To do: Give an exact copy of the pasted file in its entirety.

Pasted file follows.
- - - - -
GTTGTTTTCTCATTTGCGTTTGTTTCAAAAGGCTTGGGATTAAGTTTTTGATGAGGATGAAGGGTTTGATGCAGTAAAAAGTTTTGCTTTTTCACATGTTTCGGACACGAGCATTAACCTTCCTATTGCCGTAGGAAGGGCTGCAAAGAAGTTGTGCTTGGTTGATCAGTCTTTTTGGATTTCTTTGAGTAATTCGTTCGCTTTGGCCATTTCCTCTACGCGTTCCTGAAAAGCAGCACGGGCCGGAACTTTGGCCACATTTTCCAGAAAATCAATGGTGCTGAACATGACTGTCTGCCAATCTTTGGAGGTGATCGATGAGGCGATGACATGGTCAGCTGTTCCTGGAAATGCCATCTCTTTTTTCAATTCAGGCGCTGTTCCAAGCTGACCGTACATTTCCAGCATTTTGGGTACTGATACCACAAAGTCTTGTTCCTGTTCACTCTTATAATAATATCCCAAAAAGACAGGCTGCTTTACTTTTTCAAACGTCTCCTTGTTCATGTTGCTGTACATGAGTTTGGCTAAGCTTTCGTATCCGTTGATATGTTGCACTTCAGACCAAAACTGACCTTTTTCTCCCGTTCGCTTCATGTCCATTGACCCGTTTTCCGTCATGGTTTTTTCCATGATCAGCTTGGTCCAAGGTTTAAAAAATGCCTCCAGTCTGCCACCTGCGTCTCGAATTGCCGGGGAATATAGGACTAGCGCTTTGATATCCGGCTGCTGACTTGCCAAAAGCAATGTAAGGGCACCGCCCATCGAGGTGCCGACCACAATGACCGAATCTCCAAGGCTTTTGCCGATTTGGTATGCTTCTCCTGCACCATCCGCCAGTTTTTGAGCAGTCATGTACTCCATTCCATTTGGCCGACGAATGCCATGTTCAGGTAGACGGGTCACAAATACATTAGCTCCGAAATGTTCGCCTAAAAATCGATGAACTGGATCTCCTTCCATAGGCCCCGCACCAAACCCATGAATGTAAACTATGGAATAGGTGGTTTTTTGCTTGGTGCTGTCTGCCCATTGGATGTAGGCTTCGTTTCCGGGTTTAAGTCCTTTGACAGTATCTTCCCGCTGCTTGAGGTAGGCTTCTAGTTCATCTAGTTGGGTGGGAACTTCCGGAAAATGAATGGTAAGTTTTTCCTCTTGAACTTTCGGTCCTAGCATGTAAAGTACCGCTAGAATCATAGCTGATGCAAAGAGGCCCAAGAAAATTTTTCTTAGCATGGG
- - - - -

GTTGTTTTCTCATTTGCGTTTGTTTCAAAAGGCTTGGGATTAAGTTTTTGATGAGGATGAAGGGTTTGATGCAGTAAAAAGTTTTGCTTTTTCACATGTTTCGGACACGAGCATTAACCTTCCTATTGCCGTAGGAAGGGCTGCAAAGAAGTTGTGCTTGGTTGATCAGTCTTTTTGGATTTCTTTGAGTAATTCGTTCGCTTTGGCCATTTCCTCTACGCGTTCCTGAAAAGCAGCACGGGCCGGAACTTTGGCCACATTTTCCAGAAAATCAATGGTGCTGAACATGACTGTCTGCCAATCTTTGGAGGTGATCGATGAGGCGATGACATGGTCAGCTGTTCCTGGAAATGCCATCTCTTTTTTCAATTCAGGCGCTGTTCCAAGCTGACCGTACATTTCCAGCATTTTGGGTACTGATACCACAAAGTCTTGTTCCTGTTCACTCTTATAATAATATCCCAAAAAGACAGGCTGCTTTACTTTTTCAAACGTCTCCTTGTTCATGTTGCTGTACATGAGTTTGGCTAAGCTTTCGTATCCGTTGATATGTTGCACTTCAGACCAAAACTGACCTTTTTCTCCCGTTCGCTTCATGTCCATTGACCCGTTTTCCGTCATGGTTTTTTCCATGATCAGCTTGGTCCAAGGTTTAAAAAATGCCTCCAGTCTGCCACCTGCGTCTCGAATTGCCGGGGAATATAGGACTAGCGCTTTGATATCCGGCTGCTGACTTGCCAAAAGCAATGTAAGGGCACCGCCCATCGAGGTGCCGACCACAATGACCGAATCTCCAAGGCTTTTGCCGATTTGGTATGCTTCTCCTGCACCATCCGCCAGTTTTTGAGCAGTCATGTACTCCATTCCATTTGGCCGACGAATGCCATGTTCAGGTAGACGGGTCACAAATACATTAGCTCCGAAATGTTCGCCTAAAAATCGATGAACTGGATCTCCTTCCATAGGCCCCGCACCAAACCCATGAATGTAAACTATGGAATAGGTGGTTTTTTGCTTGGTGCTGTCTGCCCATTGGATGTAGGCTTCGTTTCCGGGTTTAAGTCCTTTGACAGTATCTTCCCGCTGCTTGAGGTAGGCTTCTAGTTCATCTAGTTGGGTGGGAACTTCCGGAAAATGAATGGTAAGTTTTTCCTCTTGAACTTTCGGTCCTAGCATGTAAAGTACCGCTAGAATCATAGCTGATGCAAAGAGGCCCAAGAAAATTTTTCTTAGCATGGG